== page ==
An Introduction To Gilbert Slide Plugs & Why You Should Use Them For Christmas Lights
Easy enough for anyone to use, these Christmas Gilbert slide plugs were created with you in mind. Known by various names, these male slide plugs are sometimes referred to as vampire plugs due to their “vampire teeth” style prongs on the inside of the male slide plug. These “bites” connect to the wire to allow for the electrical current to flow. Oh, they are also called zip plugs or slip plugs, just in case you need another name reference. Regardless of the names, they work well with your outdoor commercial Christmas lights because they give a clean professional look to your light lines.
First Things First: Know Your Plug
In many cases, maybe most, there are two types of plugs. The male plug and the female plug. We use them every day and identify them in this way. The male plugs have prongs and the female plugs do not. They have receptacles. You plug the male plug into the female plug.
Our female Gilbert slide plugs are a special kind of plugs in that they are designed to let electrical wire pass through them so they can be placed anywhere on a wire, not just at one end like regular female plugs. This can be done by removing the notch of the opposite side of the female.
About Polarization & Slide Gilbert Plugs
Also, something you are familiar with but may not realize is that all of our slide plugs feature “polarization”. If you notice the end of the plugs, one prong is wider than the other. The reason for this is because this ensures they can plug together only one way to maintain the polarization of the electrical current. The wide prong indicates the neutral connection while the narrow plug indicates the hot connection. When you attach the Gilbert slide plugs to the wire, you must maintain this polarization to help reduce the risk of electric shock. This step is easy to do and very important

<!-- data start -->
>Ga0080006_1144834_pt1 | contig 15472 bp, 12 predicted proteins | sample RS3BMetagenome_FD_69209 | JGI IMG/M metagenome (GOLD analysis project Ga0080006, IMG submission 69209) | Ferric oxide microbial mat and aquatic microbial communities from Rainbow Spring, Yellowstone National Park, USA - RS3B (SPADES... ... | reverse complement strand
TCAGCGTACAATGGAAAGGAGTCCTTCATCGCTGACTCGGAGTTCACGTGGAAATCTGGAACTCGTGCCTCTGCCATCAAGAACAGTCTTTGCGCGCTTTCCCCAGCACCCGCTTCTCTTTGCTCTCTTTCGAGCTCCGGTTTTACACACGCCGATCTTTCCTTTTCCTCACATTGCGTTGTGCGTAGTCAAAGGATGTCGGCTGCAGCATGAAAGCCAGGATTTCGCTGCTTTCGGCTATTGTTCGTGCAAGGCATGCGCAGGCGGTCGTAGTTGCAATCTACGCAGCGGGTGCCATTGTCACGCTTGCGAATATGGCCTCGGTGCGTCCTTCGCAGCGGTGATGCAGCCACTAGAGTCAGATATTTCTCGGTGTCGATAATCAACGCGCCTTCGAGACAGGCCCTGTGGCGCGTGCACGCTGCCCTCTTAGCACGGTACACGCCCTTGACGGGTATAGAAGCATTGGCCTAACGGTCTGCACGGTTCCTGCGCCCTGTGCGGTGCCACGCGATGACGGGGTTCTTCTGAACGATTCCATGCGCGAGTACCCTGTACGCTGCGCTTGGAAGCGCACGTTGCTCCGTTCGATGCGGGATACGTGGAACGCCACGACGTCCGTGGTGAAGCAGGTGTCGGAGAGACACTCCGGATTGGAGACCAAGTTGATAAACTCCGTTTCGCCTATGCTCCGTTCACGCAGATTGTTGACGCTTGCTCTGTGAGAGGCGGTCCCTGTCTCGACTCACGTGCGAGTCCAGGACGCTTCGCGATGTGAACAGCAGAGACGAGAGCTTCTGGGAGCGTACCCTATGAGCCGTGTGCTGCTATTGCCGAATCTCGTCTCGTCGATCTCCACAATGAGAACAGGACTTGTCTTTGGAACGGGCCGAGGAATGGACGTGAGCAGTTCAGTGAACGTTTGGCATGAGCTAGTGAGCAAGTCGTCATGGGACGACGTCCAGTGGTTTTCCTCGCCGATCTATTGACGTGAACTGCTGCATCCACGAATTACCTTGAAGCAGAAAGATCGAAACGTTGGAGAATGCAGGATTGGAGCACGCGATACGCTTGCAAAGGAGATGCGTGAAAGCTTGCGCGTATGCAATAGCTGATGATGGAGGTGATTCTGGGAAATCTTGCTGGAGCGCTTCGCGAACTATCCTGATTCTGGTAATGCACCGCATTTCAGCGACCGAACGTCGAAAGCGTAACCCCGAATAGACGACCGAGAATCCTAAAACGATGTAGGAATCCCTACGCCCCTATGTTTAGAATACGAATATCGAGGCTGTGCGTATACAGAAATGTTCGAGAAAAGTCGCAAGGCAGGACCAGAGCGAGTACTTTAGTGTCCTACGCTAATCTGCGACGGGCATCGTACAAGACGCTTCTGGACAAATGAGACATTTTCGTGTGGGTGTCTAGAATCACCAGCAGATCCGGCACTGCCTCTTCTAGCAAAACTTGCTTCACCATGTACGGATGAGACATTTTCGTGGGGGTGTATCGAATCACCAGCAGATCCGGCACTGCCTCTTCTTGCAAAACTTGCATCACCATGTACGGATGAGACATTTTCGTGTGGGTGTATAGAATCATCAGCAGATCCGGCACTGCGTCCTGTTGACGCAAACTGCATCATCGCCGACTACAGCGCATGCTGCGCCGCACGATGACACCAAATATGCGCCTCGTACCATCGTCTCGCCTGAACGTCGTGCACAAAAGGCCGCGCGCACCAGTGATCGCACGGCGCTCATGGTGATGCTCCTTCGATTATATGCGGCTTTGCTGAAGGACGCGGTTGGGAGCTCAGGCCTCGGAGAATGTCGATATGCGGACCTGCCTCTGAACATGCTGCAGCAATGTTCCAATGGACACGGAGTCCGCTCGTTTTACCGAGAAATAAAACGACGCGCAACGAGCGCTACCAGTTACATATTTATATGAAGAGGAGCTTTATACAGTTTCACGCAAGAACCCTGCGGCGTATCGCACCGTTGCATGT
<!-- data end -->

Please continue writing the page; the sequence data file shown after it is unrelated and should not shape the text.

The image below shows a male Gibson slide plug used for Christmas stringers.
Identify Polarization In 2-Conductor Christmas Light Wire
Similarly, you can identify the polarization in the 2-conductor Christmas light wire by certain indicators. The 2 wires run side-by-side and look nearly identical but you can notice that one of the wires is smooth while the other is ribbed. The ribbed wire is for the neutral line, so which plug should it connect to? The wide plug, correct! That means the smooth line is for the hot wire, meaning it should be connected with which plug? The narrow one, that’s right!
Ensure that this is done by lining up the correct wires to the “teeth” of their respective polarities. Ribbed wire to the wide plug (neutral) and smooth wires to the narrow plug (hot).
The image below shows the female Gibson plug for Christmas lights.
SPT 1 or SPT2 Rating
The last thing to keep in mind when dealing with Christmas light plugs is their SPT rating. SPT stands for Stranded, Parallel, Thermoplastic which describes the wire. The most common is SPT1 and SPT2. The difference between them is that SPT2 wire has a thicket jacket around it.
When you’re ready to begin your project, simply make sure you’re using the same insulation type for all your plugs and wire.